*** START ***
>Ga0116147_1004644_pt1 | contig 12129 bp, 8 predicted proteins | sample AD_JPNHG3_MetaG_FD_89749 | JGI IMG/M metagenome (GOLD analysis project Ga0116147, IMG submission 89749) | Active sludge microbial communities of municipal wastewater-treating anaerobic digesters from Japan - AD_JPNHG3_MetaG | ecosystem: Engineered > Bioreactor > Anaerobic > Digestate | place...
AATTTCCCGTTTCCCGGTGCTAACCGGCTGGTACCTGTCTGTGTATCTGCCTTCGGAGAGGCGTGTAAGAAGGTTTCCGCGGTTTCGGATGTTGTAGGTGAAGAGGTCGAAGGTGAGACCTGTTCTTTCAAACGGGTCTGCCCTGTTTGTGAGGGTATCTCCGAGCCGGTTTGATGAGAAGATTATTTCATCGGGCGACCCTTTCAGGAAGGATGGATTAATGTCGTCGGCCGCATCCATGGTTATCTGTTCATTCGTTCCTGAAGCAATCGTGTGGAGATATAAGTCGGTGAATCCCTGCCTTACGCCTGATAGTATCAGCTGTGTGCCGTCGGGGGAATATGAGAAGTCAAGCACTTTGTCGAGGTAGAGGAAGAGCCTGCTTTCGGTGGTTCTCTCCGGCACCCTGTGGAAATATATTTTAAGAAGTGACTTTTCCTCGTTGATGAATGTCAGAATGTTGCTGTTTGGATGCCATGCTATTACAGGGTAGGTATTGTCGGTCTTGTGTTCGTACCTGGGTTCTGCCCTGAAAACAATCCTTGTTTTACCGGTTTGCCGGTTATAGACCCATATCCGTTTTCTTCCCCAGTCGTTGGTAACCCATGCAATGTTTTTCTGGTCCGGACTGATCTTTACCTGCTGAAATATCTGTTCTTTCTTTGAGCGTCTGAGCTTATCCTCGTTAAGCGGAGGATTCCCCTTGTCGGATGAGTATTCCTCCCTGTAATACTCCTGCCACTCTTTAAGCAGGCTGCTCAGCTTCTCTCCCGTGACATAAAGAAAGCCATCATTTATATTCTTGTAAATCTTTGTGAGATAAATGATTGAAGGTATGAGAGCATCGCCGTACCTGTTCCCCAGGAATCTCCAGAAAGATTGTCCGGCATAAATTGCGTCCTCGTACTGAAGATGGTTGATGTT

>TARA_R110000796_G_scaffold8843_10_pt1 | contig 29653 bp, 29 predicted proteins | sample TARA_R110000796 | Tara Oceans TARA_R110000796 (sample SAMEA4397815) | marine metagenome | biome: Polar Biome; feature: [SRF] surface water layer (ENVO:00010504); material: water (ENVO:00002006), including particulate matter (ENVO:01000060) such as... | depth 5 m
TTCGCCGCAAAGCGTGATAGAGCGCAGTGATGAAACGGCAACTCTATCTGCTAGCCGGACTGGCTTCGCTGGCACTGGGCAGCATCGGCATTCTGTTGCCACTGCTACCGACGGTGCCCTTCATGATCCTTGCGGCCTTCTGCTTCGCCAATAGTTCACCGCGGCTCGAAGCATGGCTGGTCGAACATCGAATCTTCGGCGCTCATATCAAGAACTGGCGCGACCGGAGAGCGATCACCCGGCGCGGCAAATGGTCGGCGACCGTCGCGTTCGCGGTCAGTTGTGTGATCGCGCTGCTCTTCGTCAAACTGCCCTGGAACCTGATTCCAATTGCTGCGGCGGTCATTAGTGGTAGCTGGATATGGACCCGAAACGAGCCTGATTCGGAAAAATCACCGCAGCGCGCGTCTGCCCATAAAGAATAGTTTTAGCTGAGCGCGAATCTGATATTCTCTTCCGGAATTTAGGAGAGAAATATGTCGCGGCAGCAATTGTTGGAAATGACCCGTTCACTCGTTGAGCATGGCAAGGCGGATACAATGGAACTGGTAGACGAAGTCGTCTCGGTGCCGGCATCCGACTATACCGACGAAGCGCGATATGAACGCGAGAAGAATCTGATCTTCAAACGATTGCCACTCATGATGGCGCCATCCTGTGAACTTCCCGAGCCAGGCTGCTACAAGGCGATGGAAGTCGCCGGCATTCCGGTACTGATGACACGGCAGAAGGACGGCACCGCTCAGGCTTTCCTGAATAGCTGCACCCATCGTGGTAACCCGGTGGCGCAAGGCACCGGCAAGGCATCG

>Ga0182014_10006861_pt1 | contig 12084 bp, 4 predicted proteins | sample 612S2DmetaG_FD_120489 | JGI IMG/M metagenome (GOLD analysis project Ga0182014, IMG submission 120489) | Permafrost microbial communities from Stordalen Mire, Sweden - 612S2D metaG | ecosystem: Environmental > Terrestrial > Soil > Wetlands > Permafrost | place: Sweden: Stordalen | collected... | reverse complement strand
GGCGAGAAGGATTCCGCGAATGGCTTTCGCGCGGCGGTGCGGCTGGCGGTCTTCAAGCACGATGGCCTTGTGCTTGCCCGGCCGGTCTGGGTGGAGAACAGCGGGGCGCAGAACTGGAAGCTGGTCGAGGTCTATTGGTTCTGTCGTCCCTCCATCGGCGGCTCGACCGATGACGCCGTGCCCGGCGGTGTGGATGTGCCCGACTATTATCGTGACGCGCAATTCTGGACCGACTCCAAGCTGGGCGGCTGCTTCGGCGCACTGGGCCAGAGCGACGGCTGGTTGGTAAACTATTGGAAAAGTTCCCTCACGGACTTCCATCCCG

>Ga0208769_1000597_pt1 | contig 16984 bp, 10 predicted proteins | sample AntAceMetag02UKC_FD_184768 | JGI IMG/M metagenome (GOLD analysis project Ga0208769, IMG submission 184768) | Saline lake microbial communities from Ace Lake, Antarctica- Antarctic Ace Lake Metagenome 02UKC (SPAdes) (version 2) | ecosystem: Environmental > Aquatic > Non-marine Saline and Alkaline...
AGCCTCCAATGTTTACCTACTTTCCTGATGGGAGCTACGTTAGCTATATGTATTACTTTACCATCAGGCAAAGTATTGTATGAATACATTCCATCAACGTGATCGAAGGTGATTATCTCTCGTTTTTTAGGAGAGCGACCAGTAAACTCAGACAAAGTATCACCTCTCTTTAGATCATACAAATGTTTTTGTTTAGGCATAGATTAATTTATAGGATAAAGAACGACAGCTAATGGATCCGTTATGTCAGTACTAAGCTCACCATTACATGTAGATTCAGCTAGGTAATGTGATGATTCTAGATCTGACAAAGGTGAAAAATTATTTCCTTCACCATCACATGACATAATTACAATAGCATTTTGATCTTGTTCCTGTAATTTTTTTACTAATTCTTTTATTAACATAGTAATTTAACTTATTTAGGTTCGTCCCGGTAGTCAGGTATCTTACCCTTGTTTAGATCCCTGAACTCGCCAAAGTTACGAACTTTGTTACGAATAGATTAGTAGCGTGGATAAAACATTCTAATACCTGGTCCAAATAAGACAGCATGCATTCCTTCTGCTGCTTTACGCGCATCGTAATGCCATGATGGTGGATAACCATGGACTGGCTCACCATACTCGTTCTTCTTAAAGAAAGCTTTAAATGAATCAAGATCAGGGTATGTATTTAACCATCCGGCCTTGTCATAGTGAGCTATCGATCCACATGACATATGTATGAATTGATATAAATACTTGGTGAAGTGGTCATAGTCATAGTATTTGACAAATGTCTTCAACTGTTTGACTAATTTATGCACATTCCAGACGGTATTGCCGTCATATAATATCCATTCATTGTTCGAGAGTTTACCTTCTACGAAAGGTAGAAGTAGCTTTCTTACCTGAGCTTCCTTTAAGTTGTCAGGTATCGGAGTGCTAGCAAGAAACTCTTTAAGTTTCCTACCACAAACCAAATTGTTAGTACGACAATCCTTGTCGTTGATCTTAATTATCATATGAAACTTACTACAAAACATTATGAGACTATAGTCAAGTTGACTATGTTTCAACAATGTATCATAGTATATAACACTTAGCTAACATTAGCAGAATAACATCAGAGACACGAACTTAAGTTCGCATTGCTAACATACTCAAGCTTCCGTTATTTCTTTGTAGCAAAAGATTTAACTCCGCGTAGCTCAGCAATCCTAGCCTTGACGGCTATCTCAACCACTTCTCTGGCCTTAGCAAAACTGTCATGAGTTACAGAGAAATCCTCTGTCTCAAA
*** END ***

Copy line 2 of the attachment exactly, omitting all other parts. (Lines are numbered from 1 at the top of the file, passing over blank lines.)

AATTTCCCGTTTCCCGGTGCTAACCGGCTGGTACCTGTCTGTGTATCTGCCTTCGGAGAGGCGTGTAAGAAGGTTTCCGCGGTTTCGGATGTTGTAGGTGAAGAGGTCGAAGGTGAGACCTGTTCTTTCAAACGGGTCTGCCCTGTTTGTGAGGGTATCTCCGAGCCGGTTTGATGAGAAGATTATTTCATCGGGCGACCCTTTCAGGAAGGATGGATTAATGTCGTCGGCCGCATCCATGGTTATCTGTTCATTCGTTCCTGAAGCAATCGTGTGGAGATATAAGTCGGTGAATCCCTGCCTTACGCCTGATAGTATCAGCTGTGTGCCGTCGGGGGAATATGAGAAGTCAAGCACTTTGTCGAGGTAGAGGAAGAGCCTGCTTTCGGTGGTTCTCTCCGGCACCCTGTGGAAATATATTTTAAGAAGTGACTTTTCCTCGTTGATGAATGTCAGAATGTTGCTGTTTGGATGCCATGCTATTACAGGGTAGGTATTGTCGGTCTTGTGTTCGTACCTGGGTTCTGCCCTGAAAACAATCCTTGTTTTACCGGTTTGCCGGTTATAGACCCATATCCGTTTTCTTCCCCAGTCGTTGGTAACCCATGCAATGTTTTTCTGGTCCGGACTGATCTTTACCTGCTGAAATATCTGTTCTTTCTTTGAGCGTCTGAGCTTATCCTCGTTAAGCGGAGGATTCCCCTTGTCGGATGAGTATTCCTCCCTGTAATACTCCTGCCACTCTTTAAGCAGGCTGCTCAGCTTCTCTCCCGTGACATAAAGAAAGCCATCATTTATATTCTTGTAAATCTTTGTGAGATAAATGATTGAAGGTATGAGAGCATCGCCGTACCTGTTCCCCAGGAATCTCCAGAAAGATTGTCCGGCATAAATTGCGTCCTCGTACTGAAGATGGTTGATGTT